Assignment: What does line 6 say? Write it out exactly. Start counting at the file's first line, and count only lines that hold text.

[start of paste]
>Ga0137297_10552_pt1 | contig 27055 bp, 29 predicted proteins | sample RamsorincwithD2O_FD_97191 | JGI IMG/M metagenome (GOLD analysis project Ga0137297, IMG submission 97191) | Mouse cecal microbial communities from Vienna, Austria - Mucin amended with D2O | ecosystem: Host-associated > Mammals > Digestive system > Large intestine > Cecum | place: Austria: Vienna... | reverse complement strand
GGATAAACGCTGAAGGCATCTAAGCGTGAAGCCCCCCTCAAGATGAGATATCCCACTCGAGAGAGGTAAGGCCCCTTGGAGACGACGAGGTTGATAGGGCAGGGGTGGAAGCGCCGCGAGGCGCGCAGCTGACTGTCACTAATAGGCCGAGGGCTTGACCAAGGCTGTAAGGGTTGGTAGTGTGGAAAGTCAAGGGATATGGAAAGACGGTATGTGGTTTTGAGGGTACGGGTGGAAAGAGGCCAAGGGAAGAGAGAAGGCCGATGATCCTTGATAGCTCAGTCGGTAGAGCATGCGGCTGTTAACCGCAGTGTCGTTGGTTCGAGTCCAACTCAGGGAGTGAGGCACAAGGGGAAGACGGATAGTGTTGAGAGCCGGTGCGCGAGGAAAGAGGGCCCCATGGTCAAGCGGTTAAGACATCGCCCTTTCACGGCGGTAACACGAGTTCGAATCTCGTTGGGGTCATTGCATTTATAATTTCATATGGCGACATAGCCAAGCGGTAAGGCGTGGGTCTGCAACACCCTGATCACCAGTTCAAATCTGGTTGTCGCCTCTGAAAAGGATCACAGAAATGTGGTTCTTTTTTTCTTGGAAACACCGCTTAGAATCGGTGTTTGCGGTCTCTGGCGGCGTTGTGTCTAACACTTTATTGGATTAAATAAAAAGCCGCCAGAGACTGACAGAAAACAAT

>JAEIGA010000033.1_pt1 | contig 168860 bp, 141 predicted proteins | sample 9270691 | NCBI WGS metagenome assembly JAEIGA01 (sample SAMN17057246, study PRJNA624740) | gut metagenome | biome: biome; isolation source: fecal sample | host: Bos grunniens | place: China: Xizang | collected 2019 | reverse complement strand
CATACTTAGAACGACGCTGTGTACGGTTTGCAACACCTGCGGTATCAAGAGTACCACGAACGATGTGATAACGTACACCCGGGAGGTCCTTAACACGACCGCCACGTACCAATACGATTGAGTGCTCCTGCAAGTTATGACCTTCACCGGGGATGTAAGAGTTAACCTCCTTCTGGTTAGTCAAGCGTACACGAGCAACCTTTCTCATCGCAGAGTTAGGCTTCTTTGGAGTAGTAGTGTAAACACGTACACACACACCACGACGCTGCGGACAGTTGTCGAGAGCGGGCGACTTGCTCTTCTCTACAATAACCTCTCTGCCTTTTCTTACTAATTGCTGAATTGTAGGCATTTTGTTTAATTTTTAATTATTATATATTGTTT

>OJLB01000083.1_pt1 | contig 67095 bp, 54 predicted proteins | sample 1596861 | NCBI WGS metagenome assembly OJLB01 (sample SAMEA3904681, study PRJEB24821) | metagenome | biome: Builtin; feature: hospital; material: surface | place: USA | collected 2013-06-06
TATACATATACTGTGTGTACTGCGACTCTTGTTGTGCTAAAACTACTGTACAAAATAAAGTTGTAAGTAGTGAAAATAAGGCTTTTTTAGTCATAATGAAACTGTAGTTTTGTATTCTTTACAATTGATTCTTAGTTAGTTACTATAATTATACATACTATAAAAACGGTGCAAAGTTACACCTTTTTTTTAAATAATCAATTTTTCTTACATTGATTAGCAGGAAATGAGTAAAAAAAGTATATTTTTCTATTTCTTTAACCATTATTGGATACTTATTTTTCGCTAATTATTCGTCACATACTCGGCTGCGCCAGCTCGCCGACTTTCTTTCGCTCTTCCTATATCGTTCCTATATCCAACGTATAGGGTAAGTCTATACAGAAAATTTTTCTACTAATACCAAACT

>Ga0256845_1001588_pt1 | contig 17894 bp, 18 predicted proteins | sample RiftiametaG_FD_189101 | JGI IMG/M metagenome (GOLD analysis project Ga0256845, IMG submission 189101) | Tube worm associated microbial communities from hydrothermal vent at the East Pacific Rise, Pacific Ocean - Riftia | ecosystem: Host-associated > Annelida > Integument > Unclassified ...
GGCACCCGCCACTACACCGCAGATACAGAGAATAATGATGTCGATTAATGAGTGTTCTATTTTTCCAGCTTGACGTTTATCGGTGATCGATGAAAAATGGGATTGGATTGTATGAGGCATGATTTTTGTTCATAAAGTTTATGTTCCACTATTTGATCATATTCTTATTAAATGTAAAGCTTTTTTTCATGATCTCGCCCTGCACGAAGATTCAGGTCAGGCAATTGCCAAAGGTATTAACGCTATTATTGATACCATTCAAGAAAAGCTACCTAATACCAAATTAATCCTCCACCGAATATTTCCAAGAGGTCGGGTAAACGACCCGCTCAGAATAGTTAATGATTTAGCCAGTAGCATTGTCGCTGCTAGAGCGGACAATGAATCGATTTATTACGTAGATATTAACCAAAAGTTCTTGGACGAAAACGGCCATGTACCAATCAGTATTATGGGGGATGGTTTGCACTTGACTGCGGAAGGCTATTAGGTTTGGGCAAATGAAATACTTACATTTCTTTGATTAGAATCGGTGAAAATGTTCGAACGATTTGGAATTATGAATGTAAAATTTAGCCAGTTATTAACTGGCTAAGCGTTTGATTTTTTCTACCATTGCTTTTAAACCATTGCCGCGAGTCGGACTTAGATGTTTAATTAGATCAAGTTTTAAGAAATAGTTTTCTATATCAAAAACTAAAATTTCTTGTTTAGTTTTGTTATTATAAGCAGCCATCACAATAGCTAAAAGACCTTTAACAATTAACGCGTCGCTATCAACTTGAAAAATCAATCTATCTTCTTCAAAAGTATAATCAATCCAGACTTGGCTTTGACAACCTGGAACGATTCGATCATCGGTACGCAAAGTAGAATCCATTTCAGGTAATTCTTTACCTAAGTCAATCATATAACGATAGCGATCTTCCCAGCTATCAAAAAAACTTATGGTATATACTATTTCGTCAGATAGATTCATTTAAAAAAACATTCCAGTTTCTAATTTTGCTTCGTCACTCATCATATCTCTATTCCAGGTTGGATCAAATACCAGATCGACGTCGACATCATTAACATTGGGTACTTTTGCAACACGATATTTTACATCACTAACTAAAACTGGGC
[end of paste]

TATACATATACTGTGTGTACTGCGACTCTTGTTGTGCTAAAACTACTGTACAAAATAAAGTTGTAAGTAGTGAAAATAAGGCTTTTTTAGTCATAATGAAACTGTAGTTTTGTATTCTTTACAATTGATTCTTAGTTAGTTACTATAATTATACATACTATAAAAACGGTGCAAAGTTACACCTTTTTTTTAAATAATCAATTTTTCTTACATTGATTAGCAGGAAATGAGTAAAAAAAGTATATTTTTCTATTTCTTTAACCATTATTGGATACTTATTTTTCGCTAATTATTCGTCACATACTCGGCTGCGCCAGCTCGCCGACTTTCTTTCGCTCTTCCTATATCGTTCCTATATCCAACGTATAGGGTAAGTCTATACAGAAAATTTTTCTACTAATACCAAACT